I have a confession to make, I went clipless today for the first time. I had been thinking about it for some time (about three years), but today I took the plunge and tried it and found that it was good. If you are not a cyclist, you may be wondering what on earth I am on about. Well I have finally bought myself a pair of cleated cycling shoes and clicked into the clipless pedals (well they are actually asymmetric clipless on one side, platform on the other) that came with my bike. When I was a young lad, if you wanted to attach your foot more securely to the pedal to go faster and improve your hill climbing, you used toe-clips on your pedals, but these days it is far more common to use clipless SPD (Shimano Pedalling Dynamics) pedals and cleated shoes. These ‘click in and out’ of a shoe-to-pedal binding, which is often described as being similar to a ski binding, but like no ski binding I have ever used. Releasing (clicking out) of the binding is achieved by turning the heal out (try using a ski binding that releases like that).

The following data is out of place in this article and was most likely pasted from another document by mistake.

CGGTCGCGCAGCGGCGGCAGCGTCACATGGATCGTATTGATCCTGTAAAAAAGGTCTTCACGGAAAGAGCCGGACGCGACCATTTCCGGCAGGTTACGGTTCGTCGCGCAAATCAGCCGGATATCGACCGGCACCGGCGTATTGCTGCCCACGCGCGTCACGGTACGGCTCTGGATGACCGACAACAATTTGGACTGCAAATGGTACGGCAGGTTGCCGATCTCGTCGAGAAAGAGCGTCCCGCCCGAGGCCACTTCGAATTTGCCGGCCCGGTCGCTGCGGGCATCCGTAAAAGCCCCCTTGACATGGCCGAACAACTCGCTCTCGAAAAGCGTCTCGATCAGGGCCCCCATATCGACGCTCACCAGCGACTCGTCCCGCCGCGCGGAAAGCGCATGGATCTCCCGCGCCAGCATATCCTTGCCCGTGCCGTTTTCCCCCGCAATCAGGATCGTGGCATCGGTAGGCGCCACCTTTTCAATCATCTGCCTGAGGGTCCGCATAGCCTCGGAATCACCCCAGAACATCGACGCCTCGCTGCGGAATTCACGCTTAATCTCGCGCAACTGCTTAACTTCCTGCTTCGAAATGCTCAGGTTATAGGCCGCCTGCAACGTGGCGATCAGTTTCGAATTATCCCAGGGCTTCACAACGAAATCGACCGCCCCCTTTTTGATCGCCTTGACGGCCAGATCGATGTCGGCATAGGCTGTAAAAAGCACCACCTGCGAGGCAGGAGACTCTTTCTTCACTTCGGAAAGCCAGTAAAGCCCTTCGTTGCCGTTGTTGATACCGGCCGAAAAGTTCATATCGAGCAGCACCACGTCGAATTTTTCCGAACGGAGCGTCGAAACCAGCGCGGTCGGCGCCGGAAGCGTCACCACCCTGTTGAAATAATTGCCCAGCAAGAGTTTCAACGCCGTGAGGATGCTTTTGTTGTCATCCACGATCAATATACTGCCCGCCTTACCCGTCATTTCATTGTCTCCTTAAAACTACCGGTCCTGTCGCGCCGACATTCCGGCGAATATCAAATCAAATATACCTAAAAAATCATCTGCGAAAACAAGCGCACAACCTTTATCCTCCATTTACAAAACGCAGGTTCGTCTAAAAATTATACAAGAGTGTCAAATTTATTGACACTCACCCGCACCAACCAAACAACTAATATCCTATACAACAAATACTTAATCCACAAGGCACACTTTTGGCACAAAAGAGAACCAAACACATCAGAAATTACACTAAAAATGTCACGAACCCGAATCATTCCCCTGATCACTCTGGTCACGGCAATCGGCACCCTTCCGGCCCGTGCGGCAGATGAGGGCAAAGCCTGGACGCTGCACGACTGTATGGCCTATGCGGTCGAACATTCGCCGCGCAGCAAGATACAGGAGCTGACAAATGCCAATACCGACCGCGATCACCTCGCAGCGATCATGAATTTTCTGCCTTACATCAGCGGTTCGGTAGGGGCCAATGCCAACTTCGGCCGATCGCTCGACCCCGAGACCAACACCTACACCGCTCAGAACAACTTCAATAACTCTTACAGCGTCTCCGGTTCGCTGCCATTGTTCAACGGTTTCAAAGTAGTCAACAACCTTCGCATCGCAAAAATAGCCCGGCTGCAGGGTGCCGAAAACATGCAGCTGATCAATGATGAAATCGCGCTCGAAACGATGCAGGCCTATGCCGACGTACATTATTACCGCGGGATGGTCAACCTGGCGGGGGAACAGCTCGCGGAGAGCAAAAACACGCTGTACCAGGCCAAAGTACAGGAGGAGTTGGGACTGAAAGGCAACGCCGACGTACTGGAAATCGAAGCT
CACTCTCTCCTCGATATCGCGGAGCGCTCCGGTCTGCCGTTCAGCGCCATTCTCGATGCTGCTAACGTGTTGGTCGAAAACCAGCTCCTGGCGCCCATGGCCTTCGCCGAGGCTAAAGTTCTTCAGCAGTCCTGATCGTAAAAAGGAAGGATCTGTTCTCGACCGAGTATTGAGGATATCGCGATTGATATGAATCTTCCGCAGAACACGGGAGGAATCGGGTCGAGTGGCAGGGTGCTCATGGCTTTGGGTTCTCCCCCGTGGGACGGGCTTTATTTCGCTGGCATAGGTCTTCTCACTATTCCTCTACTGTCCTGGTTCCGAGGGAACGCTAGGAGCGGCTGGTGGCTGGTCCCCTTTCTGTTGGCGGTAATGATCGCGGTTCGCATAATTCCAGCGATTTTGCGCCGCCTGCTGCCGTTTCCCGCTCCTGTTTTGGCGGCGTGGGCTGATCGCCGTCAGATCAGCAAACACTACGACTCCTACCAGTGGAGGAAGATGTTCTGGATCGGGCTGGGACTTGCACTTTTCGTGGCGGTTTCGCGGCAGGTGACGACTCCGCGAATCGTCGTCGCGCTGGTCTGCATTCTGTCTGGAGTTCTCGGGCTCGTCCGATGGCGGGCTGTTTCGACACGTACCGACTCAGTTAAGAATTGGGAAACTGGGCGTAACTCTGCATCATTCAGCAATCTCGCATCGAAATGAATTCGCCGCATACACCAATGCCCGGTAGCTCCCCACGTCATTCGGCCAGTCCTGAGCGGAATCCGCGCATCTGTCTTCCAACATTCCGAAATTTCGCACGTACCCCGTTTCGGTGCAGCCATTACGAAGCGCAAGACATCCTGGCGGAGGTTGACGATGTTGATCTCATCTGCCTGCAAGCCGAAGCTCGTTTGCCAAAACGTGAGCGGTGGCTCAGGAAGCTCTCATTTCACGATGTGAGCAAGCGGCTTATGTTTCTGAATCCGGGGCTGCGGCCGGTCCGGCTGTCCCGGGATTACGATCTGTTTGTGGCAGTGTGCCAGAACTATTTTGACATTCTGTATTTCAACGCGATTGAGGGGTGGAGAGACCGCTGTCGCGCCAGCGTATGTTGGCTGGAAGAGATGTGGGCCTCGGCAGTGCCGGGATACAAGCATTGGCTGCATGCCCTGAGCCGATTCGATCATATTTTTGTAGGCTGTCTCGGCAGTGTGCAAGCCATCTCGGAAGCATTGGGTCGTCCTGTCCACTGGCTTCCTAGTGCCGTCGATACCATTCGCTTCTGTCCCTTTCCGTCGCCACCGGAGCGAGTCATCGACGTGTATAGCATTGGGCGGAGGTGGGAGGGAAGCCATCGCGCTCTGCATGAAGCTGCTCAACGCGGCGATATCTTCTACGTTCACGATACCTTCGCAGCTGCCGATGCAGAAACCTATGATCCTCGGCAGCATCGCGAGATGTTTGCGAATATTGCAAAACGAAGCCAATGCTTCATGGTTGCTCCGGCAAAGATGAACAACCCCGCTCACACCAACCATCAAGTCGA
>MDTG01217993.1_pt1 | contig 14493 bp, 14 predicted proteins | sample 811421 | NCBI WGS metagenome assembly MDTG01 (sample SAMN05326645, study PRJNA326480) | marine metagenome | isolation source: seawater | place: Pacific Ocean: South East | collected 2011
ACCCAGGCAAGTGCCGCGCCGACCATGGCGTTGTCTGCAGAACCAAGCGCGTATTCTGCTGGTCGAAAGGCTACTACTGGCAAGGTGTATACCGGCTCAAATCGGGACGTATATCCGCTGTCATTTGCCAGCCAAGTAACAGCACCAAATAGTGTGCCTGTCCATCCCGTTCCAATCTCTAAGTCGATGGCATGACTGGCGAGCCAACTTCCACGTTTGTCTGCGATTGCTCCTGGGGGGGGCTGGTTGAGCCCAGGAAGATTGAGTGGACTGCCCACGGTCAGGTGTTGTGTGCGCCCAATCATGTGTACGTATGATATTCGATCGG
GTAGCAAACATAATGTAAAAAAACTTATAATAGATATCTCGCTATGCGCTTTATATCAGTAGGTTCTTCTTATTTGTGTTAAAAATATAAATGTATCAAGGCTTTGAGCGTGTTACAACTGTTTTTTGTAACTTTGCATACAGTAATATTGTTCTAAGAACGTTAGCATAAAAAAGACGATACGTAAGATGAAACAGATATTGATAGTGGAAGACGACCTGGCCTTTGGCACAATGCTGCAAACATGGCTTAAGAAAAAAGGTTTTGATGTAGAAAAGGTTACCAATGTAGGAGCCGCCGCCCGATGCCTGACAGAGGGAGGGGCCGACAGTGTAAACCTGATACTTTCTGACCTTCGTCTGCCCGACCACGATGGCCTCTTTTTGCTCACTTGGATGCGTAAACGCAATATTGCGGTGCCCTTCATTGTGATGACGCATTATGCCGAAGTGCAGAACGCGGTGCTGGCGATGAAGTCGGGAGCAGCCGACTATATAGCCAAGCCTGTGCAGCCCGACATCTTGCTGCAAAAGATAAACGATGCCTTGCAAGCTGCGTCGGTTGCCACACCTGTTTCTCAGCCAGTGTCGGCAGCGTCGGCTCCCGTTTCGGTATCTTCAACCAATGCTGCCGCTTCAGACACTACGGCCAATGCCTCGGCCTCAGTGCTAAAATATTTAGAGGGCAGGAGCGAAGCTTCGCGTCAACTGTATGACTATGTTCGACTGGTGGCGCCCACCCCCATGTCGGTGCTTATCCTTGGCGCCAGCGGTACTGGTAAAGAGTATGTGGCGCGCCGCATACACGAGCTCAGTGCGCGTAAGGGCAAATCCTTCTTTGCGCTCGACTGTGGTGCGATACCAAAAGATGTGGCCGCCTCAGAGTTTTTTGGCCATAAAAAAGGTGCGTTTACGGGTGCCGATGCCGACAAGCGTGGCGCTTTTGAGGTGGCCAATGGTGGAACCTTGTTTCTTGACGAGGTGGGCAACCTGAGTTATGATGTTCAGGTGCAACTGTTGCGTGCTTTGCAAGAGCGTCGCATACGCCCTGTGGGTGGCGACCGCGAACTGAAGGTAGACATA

The shoes which I have gone for are Specialized Sonoma, which are good general purpose shoes stiff enough for serious pedalling, but not as extreme as some racing shoes. The cleats are recessed into the sole of the shoe, which makes them easy to walk in and they look like a smart training shoe (if there is such a thing), so are fine for wearing at work (then again working with academics and scientists this is really not an issue). These shoes also use the Body Geometry approach. I was lucky enough to pick them up in a sale at the Edinburgh Bicycle Co-op at a very reasonable price.
So far I haven’t had a ‘clipless moment’, that is where the rider comes to a stop and forgets to click out before stopping. This can be embarrassing as well as painful for the cyclist, but highly amusing for anyone watching. I did have one wee bit of a wobble at the first stop but clicked out just in time. Will these shoes improve my cycling? Only time will tell.